Zubair Zhman, 32, passed away in the early morning hours on Saturday, July 5, 2014 in a hospital in Islamabad, Pakistan. He was diagnosed with cancer.
Zhman joined RFE/RL's Afghan service, known locally as Radio Azadi, as a field reporter in Kabul in 2007. His colleagues quickly came to revere him for his journalistic skills, dedication, and compassion.
In 2010 he was promoted to the position of chief editor of Radio Azadi's Pashto division, a position he held until his death.
Zhman's death elicted a torrent of comments from colleagues and listeners of Radio Azadi. Hundreds of people expressed their condolences on their Facebook pages.
In a written statement that was also broadcast on national television, Afghan President Hamid Karzai called Zhman's demise "a great loss for Afghan media," and expressed Karzai's condolences to Zhman's family, colleagues, and friends. On Monday, a member of the president's office visited the family and made a tribute of 5000USD.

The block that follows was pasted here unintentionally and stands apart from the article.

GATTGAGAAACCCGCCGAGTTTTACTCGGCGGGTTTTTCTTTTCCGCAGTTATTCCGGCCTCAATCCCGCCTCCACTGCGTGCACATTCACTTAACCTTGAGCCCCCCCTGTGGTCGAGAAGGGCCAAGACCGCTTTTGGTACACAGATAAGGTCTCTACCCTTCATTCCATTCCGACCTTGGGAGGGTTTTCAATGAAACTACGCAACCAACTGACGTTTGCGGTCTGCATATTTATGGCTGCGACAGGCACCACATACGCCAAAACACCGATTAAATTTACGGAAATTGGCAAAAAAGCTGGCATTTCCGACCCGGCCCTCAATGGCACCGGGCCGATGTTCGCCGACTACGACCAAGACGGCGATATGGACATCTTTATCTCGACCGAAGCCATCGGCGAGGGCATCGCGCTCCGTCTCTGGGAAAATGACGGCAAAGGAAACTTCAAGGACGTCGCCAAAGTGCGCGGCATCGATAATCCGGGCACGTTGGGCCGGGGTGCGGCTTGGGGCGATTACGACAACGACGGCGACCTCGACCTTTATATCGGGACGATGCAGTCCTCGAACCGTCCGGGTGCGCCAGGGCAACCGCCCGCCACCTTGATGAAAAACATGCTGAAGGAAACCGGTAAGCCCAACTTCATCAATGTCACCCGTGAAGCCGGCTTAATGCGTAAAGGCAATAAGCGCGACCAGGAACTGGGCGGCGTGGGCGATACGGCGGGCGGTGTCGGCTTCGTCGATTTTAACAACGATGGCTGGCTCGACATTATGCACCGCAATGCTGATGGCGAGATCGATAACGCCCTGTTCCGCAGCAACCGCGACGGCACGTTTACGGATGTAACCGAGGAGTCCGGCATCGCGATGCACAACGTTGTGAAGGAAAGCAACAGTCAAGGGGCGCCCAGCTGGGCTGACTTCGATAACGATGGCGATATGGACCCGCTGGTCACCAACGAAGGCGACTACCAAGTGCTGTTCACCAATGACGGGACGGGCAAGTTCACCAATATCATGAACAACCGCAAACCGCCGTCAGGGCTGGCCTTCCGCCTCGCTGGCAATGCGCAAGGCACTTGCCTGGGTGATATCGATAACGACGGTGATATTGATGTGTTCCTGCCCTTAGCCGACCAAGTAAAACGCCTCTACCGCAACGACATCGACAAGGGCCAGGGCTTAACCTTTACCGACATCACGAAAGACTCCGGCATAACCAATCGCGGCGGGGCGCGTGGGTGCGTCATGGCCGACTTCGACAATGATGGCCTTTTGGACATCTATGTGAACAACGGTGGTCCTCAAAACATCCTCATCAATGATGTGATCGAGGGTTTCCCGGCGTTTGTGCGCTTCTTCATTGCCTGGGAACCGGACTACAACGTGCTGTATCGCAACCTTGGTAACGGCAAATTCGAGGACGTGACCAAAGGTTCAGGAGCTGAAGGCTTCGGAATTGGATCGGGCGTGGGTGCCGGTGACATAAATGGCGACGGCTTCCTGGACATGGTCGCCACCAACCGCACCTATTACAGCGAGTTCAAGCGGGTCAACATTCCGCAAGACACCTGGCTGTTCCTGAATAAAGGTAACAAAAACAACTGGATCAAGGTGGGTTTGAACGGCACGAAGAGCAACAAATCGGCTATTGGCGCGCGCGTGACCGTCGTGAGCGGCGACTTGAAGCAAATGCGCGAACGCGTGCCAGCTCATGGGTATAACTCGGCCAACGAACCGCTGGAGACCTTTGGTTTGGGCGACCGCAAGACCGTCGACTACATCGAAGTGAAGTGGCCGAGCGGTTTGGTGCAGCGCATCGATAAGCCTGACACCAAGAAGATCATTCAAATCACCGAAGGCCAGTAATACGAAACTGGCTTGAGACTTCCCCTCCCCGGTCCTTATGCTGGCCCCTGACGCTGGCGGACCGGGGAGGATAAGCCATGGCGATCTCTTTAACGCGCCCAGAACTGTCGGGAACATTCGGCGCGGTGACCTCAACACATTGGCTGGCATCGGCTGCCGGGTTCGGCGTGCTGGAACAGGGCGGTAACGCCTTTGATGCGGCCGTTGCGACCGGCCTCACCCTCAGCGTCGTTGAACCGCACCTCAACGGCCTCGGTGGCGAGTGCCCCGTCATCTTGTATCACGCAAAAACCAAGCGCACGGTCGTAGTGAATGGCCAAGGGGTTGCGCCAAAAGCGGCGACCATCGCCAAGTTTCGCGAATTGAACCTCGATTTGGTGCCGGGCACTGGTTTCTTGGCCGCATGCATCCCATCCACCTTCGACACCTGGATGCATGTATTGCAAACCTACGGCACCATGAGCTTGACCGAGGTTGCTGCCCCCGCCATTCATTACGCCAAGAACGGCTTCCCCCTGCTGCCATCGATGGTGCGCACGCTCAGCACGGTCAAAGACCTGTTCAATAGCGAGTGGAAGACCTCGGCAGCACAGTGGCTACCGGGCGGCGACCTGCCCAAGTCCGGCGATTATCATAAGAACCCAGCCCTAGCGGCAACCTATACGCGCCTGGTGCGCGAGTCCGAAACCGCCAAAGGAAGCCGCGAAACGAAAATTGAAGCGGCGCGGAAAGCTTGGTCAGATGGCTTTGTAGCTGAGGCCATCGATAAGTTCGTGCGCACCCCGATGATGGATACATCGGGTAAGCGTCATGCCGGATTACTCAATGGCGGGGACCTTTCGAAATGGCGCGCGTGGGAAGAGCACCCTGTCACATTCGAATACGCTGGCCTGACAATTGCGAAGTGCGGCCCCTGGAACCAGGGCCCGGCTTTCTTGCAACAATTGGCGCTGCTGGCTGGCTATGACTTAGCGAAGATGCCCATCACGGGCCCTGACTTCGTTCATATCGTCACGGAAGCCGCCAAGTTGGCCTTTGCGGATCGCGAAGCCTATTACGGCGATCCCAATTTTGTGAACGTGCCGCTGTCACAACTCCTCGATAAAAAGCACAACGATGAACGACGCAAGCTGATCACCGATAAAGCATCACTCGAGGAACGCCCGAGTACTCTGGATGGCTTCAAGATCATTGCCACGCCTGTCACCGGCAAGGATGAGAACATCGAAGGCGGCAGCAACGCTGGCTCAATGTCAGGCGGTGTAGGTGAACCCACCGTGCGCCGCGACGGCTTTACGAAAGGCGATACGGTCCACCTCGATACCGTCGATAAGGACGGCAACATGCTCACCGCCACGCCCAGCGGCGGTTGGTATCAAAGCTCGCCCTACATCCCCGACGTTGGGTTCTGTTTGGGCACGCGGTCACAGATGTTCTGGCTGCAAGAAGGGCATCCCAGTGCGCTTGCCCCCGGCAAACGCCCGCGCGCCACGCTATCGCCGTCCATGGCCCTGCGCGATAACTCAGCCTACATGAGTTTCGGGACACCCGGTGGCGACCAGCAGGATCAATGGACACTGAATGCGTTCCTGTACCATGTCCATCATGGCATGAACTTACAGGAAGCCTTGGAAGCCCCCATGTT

Minister of Information and Culture Sayed Makhdoom Rahin called Zhman a "talented journalist and a gifted writer and translator."
The Kabul-based Afghanistan Center for Journalists (AFJC) recalled Zhman's talent and called his demise a great loss for Afghan media.
RFE/RL Editor in Chief Nenad Pejic said that Zhman led his colleagues with "wisdom, courage, and compassion," and that "he was a model to reporters in the region and elsewhere who believe in the fundamental right to information and the power of the truth."
Zhman was a steadfast follower of the doctrine of nonviolence of Mahatma Gandhi and Khan Abdul Ghafar Khan (Bacha Khan). He wrote and translated several books and essays on the nonviolent struggle of Ghafar Khan in the territory that is today's Khyber-Pakhtunkhwa province in Pakistan.
Zhman is survived by a wife and two-year-old daughter.